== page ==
Because this was a retrospective study, uniformity in the protocols of the exercise test was not possible. However, Bruce and Ellestad protocols were used in 85% of the exercise tests. Those protocols had a high correlation in the regression analyses, and no significant differences were observed in the measurements of VO2 peak, peak heart rate, and peak blood pressure 37. In 10% of the exercise tests, the Astrand protocol for the cycloergometer was used. The mean VO2 peak on a bicycle ranged from 89% to 95% of the values found on treadmills, and a 10% increase in the values obtained with the cycloergometer was considered corresponding to the values obtained on the treadmill 30. In this way, all calculations and statistical analyses referring to the VO2 peak estimates were redone, this correction included 30, according to recent standardization 26. Nevertheless, the statistical analysis also showed similar results.

Our results are in accordance with those in the literature 6-18 that report a greater aerobic power in the groups trained as compared with that in untrained groups. However, unlike our sample, which comprised patients selected who were in a stable, chronic phase, other studies lack values of preconditioning aerobic power, because they were started after recovery from an acute coronary event. Usually, 23% elevations of VO2 peak are reported during a conditioning period ranging from 1 to 6 months 6,8,9,10,12,17, as is a 19% elevation of the mean anaerobic threshold 8,10,11. After 4 weeks of training, significant elevations in the maximal aerobic power by 14% and in the 2 mmol lactate threshold by 19% were detected 18.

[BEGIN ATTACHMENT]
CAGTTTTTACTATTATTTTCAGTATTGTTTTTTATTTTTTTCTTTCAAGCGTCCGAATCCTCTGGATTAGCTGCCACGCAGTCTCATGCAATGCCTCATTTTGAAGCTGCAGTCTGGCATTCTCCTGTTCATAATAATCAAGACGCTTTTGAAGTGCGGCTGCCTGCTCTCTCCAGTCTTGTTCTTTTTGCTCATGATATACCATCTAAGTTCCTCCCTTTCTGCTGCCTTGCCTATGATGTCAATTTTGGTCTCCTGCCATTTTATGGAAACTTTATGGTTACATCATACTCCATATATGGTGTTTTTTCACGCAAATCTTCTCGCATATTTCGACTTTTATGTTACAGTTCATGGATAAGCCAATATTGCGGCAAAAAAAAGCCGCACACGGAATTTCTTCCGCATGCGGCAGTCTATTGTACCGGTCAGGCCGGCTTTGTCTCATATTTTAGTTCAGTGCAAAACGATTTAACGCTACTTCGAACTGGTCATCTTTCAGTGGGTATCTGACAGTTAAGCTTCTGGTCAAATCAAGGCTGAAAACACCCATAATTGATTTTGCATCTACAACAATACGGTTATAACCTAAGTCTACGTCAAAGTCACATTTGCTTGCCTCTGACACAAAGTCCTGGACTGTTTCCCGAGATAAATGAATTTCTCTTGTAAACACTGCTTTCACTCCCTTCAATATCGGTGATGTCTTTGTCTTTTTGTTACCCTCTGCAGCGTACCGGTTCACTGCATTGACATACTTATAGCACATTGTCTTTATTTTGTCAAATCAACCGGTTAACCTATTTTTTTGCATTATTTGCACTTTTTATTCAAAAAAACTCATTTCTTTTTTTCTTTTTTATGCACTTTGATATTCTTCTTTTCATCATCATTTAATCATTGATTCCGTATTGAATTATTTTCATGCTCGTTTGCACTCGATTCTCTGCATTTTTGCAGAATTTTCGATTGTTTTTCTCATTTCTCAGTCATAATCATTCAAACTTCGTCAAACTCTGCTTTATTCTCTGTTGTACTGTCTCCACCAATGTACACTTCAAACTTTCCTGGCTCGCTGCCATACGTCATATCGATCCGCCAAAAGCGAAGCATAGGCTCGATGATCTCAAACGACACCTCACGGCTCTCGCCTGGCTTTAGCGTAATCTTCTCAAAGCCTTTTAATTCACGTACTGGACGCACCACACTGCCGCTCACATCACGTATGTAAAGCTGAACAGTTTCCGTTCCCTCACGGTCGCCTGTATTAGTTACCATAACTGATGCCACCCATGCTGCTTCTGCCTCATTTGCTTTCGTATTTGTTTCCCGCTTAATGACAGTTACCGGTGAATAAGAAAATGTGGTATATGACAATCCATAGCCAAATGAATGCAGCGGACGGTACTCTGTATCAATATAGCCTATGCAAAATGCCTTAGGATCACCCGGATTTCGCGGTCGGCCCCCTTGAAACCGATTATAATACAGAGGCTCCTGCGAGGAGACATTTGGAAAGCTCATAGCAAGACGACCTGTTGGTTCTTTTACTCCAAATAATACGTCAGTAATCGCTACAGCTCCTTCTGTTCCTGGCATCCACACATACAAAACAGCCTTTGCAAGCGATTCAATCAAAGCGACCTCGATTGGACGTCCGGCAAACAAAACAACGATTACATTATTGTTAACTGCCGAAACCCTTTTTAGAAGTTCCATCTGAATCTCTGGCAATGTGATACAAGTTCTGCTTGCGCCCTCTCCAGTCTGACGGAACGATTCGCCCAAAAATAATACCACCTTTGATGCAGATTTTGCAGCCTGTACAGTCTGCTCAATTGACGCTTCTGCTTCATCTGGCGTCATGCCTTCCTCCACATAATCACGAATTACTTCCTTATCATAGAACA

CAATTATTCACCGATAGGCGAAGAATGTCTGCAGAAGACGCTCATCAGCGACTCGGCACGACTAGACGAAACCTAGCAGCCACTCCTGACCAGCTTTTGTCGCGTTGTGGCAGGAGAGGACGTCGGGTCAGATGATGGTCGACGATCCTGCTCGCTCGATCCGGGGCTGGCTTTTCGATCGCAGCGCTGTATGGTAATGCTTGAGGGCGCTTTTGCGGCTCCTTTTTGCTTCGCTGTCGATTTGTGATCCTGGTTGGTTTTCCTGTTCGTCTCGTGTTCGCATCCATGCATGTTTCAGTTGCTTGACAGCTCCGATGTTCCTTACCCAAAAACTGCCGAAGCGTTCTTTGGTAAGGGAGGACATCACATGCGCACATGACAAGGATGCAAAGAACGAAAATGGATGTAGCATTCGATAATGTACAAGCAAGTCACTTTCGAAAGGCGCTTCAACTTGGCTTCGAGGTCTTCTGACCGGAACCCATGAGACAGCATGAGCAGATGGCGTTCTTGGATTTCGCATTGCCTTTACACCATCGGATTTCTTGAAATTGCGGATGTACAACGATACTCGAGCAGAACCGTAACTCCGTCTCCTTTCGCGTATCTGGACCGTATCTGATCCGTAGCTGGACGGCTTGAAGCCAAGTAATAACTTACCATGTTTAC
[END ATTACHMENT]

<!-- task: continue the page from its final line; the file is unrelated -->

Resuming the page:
Maximal heart rate obtained during exercise testing may be predicted using equations and serve to assess whether the effort was sufficient. Usually in patients with coronary artery disease, maximal heart rate is assessed using the heart rate measured at the peak of exertion, which is called peak heart rate. Maximal heart rate decreases with age. Therefore, for a long-term assessment of patients of different ages, the percentage reached by the peak heart rate is more appropriate, because it is a linear function of the exercised percentage of VO2 peak 38. In GI and GII, the percentages of the predicted maximal heart rate reached during the tests were 89% and 91%, respectively (p>0.05). In this way, possible biases of VO2 peak measurement were excluded and the degrees of quality of the exercise tests performed were validated.

The VO2 peak/HR peak relation had not been analyzed in previous publications. In our study, a significant elevation of the pre- and postconditioning VO2 peak/HR peak relation occurred in GI, showing a greater efficacy of myocardial work and confirming the benefit of exercising in the long run. However, maintenance of double product levels, which usually render myocardial O2 consumption, reflects a predominantly peripheral response to physical exercise.